Return to Electric Flux through Curved Surfaces notes

## Example: Flux from a Dipole

Suppose you have a two charges, one with value $5 \mu\text{C}$, the other with value $-5 \mu\text{C}$. There are at separate locations, a distance $1 \text{ m}$ apart, and they can be modeled as a dipole. What is the flux through a cylinder with radius $4 \text{ m}$ and length $16 \text{ m}$ that encloses this dipole?

#### Facts

- The dipole charges are $q=5 \mu\text{C}$, $-q=-5 \mu\text{C}$.
- The dipole distance is $1 \text{ m}$.
- The cylinder has radius $4 \text{ m}$ and length $16 \text{ m}$.

#### Lacking

- $\Phi_e$ through the cylinder

#### Approximations & Assumptions

- The axis of the cylinder is aligned with the dipole.
- The dipole and cylinder are centered with respect to each other.
- The electric flux through the cylinder is due only to the dipole (i.e., no other charges exist).
- The charges are point charges, which indeed means we can model them as a dipole.

#### Representations

### Solution

First, notice that we probably do not want to do any calculations here, since the it will not be fun to take a dot-product of the dipole's electric field and the area-vector, and it will get very messy very quickly when we start integrating over the surface of the cylinder. Instead, we evaluate the situation more qualitatively. Consider the electric field vectors of the dipole near the surface of the cylinder:

Notice that the vectors near the positive charge are leaving the cylinder, and the vectors near the negative charge are entering. Not only this, but they are mirror images of each other. Wherever an electric field vector points out of the cylinder on the right side, there is another electric field vector on the left that is pointing into the cylinder at the same angle. These mirror image vectors also have the same magnitude, though it is a little tougher to visualize.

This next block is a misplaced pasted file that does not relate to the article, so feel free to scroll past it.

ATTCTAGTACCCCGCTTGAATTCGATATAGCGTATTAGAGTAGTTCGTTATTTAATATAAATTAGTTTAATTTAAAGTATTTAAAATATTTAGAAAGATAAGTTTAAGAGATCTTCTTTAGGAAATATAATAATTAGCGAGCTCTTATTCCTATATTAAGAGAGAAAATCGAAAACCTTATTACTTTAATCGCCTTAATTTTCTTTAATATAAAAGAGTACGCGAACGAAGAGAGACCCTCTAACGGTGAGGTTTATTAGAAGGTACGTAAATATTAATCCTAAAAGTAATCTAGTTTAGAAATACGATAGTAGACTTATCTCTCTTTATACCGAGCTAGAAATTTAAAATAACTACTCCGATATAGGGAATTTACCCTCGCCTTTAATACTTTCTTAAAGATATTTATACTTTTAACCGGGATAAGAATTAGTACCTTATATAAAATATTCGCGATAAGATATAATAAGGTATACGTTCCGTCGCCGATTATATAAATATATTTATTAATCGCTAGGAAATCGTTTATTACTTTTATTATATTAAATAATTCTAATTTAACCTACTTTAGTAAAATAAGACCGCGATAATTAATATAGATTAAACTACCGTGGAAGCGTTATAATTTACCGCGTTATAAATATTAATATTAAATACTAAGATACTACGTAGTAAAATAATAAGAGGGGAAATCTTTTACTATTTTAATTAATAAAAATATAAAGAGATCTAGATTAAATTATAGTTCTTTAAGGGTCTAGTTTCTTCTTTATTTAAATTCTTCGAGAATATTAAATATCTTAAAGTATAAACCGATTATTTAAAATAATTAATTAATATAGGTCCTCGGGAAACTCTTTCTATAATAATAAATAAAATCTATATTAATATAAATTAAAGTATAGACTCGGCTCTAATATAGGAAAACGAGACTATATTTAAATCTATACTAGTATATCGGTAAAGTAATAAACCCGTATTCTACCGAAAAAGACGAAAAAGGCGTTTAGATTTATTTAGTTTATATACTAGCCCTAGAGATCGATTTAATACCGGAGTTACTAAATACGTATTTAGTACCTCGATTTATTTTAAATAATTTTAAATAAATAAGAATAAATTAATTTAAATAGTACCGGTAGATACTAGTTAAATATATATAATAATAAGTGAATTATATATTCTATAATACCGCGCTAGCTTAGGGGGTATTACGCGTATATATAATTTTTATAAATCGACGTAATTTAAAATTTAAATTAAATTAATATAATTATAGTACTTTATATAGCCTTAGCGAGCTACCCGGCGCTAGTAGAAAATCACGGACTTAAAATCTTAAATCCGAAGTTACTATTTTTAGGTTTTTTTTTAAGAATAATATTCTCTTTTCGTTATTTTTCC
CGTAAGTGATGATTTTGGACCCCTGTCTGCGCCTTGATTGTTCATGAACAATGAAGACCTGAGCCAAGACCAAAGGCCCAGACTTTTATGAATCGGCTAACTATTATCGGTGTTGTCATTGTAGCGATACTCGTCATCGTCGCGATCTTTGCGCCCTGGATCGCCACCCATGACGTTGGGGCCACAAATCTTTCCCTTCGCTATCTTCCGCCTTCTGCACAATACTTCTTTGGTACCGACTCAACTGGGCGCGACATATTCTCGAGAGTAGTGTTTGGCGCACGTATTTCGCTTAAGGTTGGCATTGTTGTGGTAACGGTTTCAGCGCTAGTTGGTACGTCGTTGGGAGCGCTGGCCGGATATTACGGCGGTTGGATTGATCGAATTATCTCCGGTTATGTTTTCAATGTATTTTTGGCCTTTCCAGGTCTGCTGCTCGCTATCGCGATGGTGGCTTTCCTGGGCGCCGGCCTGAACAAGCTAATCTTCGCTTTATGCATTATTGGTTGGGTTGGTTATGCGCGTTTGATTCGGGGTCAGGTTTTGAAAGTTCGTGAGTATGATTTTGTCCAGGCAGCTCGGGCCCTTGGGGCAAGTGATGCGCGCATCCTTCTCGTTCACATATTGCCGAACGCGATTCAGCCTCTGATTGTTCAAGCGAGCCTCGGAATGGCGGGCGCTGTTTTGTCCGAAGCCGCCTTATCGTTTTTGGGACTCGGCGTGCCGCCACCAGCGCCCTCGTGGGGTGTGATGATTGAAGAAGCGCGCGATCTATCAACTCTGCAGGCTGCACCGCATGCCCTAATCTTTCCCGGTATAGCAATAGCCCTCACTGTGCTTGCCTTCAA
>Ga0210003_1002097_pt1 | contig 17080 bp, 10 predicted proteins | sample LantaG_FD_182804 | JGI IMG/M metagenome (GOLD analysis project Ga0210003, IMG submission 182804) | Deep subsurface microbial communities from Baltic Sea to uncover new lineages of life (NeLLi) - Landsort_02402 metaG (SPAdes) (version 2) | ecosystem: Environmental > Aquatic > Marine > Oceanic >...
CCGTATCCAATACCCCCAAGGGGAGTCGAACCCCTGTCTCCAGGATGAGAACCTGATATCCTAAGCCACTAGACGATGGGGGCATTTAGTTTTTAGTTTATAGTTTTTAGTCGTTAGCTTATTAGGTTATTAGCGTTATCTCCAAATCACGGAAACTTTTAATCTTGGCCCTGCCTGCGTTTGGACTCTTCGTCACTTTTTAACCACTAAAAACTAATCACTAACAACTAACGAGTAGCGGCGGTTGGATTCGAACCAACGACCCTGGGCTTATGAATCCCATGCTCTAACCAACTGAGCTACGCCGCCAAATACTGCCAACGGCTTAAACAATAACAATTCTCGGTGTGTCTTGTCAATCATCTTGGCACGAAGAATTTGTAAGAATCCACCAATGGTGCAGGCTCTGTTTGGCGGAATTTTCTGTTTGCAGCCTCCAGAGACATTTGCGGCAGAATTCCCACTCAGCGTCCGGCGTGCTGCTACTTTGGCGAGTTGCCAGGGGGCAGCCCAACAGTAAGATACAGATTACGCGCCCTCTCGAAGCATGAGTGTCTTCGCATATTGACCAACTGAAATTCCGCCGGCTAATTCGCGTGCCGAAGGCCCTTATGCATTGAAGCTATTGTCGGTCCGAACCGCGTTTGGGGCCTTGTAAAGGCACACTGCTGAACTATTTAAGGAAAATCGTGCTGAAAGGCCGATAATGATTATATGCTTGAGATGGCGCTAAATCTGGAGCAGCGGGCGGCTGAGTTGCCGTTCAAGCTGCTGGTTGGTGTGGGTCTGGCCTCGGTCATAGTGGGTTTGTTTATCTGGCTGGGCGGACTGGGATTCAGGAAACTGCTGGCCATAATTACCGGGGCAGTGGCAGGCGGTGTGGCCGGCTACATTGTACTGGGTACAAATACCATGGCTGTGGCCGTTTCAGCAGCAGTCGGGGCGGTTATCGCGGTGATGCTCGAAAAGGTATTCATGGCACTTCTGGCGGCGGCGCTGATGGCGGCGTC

We could write this as a comparison between the left and right side of the cylinder. The $\text{d}\vec{A}$-vectors are mirrored for left vs. right, and the $\vec{E}$-vectors are mirrored, but opposite $\left(\vec{E}_{left}=-\vec{E}_{right}\right)$. We tentatively write the equality, $$\Phi_{left}=-\Phi_{right}$$

Putting it together, we tentatively write: $$\Phi_{\text{cylinder}}=\Phi_{left}+\Phi_{right}=0$$ We gain more confidence when we read the next section of notes, where we define “Gauss' Law”. This law states that the total flux through a close surface is the amount of charge enclosed divided by $\epsilon_0$, the permittivity of free space. $$\Phi_{\text{total}}=\int \vec{E} \cdot \text{d}\vec{A}=\frac{Q_{\text{enclosed}}}{\epsilon_0}$$ Since the total charge of the dipole is $0$, then indeed the charge enclosed is $0$, and we were correct with our reasoning about the electric field and flux above.